A credit freeze is the simplest way to avoid identity theft in America. A credit freeze allows individuals to control how US Consumer Reporting Agencies release credit information, including credit reports. Today, credit freezing is a common practice throughout America, and while it is the quickest way to avoid ID theft, it also makes receiving a bank loan more difficult as well.
Credit freezes have been made possible by the passage of either state laws or industry-wide standards. The only two states in America to not hold credit freeze laws are Michigan and Alabama. Many Senators and House Representatives are calling for a national standard for credit freezing, and there is a discussion in both houses of Congress to pass a credit freezing bill to set these standards.
The biggest advantage of freezing credit is its ability to stop identity theft. Identity theft is most common when individuals take out credit in another individual’s name, and in order to take out credit, loan agencies must first receive credit history and the credit report from that individual. When credit is frozen, that information cannot be taken out by loan agencies, therefore no credit can be given out, thereby lowering the ability for individual’s identity to be stolen.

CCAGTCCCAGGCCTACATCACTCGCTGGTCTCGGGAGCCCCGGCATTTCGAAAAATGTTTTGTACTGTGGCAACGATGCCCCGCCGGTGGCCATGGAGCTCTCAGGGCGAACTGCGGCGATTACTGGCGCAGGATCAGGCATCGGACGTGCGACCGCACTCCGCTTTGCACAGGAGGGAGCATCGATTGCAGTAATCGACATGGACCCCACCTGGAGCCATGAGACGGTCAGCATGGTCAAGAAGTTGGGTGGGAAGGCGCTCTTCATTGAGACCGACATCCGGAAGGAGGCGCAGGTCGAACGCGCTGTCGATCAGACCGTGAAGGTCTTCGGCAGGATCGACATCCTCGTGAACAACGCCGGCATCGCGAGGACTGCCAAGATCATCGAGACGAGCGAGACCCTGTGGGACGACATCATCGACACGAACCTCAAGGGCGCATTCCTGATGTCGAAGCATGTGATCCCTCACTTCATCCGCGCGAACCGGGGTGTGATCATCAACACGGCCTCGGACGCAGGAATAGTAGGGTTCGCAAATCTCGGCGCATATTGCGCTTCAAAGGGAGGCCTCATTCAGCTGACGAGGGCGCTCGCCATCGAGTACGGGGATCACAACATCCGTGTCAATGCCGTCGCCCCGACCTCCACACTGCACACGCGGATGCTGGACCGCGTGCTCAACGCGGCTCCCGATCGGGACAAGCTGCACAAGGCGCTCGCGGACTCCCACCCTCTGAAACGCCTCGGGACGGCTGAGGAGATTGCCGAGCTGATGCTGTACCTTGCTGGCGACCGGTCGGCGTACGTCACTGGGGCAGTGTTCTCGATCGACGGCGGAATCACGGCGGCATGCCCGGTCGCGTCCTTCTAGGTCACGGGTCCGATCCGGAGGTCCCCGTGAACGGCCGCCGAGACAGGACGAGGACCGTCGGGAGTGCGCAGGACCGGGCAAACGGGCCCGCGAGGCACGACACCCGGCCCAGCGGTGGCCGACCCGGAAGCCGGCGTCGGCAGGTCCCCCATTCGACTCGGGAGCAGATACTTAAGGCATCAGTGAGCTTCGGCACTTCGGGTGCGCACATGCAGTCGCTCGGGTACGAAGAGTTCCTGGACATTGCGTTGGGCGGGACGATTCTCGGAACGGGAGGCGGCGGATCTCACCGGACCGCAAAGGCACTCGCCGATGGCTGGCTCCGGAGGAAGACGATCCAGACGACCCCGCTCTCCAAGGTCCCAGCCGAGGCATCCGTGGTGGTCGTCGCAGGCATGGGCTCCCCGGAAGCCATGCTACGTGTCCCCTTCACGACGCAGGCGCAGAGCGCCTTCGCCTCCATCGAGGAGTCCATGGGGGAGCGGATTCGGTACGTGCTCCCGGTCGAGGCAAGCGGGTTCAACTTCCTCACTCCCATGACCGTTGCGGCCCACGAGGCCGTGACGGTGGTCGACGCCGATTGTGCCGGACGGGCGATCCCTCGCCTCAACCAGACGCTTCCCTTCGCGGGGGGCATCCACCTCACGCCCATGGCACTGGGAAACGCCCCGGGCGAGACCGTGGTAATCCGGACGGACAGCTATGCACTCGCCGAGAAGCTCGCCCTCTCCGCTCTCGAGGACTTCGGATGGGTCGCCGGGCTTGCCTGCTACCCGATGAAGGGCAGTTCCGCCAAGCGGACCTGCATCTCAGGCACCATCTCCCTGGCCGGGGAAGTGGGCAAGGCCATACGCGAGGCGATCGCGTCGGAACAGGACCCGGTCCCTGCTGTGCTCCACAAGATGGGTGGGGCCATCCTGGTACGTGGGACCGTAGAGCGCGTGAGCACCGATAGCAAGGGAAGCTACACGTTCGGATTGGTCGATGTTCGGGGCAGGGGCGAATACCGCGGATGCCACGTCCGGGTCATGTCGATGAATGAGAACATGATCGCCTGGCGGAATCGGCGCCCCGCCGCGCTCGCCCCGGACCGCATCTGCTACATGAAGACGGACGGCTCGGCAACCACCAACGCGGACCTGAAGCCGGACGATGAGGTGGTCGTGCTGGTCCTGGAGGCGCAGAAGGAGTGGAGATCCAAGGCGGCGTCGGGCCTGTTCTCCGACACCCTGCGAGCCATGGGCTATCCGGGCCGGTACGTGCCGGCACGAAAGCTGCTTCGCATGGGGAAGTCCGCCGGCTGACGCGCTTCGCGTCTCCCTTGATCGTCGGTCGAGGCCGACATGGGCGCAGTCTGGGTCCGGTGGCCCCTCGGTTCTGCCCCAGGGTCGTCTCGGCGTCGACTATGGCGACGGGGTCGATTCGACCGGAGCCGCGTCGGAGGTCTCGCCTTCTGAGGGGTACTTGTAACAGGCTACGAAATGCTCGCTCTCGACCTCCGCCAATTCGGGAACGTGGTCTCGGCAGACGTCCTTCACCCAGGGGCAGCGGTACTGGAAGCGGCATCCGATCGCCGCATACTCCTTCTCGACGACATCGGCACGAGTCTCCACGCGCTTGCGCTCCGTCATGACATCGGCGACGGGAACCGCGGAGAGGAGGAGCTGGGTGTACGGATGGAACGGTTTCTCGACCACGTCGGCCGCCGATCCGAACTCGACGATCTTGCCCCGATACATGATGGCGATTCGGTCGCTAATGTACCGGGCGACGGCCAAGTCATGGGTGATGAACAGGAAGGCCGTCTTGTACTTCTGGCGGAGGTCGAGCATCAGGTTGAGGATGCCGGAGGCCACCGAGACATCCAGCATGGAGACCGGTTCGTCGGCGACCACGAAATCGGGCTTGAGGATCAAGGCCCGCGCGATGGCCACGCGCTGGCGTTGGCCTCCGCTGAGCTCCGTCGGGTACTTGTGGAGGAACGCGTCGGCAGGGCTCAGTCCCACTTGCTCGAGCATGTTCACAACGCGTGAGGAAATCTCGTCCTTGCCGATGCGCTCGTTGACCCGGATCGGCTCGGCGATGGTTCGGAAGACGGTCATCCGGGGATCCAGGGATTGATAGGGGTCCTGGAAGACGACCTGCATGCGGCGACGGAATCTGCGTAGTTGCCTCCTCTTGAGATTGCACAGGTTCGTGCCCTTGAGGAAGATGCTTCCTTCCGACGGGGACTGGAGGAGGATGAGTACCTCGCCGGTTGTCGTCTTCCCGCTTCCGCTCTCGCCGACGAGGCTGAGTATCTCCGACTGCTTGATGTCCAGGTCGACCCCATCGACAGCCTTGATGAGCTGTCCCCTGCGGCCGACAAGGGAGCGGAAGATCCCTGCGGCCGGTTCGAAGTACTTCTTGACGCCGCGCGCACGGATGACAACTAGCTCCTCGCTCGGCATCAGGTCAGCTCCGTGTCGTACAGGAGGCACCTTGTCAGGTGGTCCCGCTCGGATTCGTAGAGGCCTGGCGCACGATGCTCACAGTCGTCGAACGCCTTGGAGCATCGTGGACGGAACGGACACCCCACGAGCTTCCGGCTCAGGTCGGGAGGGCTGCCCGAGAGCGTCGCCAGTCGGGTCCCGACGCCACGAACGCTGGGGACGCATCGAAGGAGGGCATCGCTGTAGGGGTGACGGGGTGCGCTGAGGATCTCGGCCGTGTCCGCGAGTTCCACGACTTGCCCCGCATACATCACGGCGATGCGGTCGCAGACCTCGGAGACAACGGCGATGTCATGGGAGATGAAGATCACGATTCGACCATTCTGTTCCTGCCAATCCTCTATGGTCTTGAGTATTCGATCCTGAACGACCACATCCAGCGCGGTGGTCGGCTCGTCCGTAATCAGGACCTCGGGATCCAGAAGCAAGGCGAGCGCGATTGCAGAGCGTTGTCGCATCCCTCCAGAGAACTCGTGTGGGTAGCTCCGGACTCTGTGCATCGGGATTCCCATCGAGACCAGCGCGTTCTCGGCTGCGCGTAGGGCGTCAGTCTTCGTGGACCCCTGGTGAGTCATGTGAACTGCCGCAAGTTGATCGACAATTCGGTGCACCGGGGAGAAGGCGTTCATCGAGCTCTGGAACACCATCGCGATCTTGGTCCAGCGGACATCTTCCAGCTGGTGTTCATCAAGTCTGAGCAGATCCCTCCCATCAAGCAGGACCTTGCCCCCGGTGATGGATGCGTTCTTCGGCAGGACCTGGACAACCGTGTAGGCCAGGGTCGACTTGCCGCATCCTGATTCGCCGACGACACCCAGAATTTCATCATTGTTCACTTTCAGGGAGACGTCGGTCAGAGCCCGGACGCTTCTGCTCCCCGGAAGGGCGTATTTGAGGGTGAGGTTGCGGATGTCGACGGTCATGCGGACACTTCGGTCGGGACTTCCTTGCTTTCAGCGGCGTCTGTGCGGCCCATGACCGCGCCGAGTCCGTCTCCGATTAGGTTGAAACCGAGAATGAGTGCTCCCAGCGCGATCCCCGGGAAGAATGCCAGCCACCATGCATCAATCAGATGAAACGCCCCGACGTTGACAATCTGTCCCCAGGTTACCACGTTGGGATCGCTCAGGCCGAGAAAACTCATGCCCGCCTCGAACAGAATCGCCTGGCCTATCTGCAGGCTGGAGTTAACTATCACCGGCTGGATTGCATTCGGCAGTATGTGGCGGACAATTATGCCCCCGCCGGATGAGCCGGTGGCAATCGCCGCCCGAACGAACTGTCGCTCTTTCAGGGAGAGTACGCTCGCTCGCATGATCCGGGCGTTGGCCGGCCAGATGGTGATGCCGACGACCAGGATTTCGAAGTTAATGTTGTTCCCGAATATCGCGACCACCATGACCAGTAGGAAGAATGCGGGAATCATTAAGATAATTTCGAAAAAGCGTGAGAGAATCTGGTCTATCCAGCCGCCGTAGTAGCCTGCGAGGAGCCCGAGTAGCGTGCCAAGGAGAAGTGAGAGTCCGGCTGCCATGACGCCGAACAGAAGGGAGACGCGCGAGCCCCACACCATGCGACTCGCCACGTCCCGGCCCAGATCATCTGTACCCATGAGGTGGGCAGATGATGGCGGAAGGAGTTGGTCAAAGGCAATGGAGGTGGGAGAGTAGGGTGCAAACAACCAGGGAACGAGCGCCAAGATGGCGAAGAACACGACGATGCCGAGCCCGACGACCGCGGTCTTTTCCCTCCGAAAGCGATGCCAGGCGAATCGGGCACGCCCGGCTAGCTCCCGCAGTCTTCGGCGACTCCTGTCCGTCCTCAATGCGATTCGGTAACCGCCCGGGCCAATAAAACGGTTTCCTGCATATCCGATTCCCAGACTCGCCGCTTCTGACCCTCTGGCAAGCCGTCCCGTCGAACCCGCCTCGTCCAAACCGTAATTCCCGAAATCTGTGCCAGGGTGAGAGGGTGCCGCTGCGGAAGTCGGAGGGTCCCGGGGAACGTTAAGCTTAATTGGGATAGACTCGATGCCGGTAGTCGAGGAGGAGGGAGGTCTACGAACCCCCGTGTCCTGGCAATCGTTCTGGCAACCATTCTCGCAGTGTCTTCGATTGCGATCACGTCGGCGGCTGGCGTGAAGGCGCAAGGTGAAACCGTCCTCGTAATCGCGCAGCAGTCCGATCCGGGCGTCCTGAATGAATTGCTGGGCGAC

While freezing credit is a simple and affordable way to be safer from identity theft, it can also lead to problems as well. In order to apply for credit yourself, the credit needs to be un-frozen first. This process of both freezing than un-freezing credit history can oftentimes be complicated and tedious, and lengthen the application time for receiving a credit loan.
With the future of national credit freezing legislation on the horizon, it will soon become easier for individuals to freeze and un-freeze their credit. Many industry analysts have spoken about the probability of online freezing capabilities for those individuals keeping a close eye on their credit. This would greatly reduce the disadvantages of freezing credit and hopefully keep more people free from identity theft.
Note: Credit bureaus generally charge $10 to freeze and another $10 to unfreeze a credit report, unless restricted by state law. A fraud alert can also prevent identity theft, but it must be renewed repeatedly to provide ongoing protection.
Currently at UNC, Jonathan has received numerous honors. Most highly is his position as the Vice President of the Omega chapter of Alpha Epsilon Pi, North America’s largest Jewish Fraternity. Along with this leadership position, he has been nominated for many achievements, including the National Society of Collegiate Scholars, the Leadership Advantage Program, the National Society of Leadership and Success, along with being on UNC’s Dean’s List for multiple semesters.
Now residing in Chapel Hill, he hopes to use his articles as an outlet for further business and financial knowledge, along with connecting to his readers with his youthful perspective. In his free time, he enjoys watching all types of films, playing with his dog Hutch (a chow mix), and spending time with family and friends.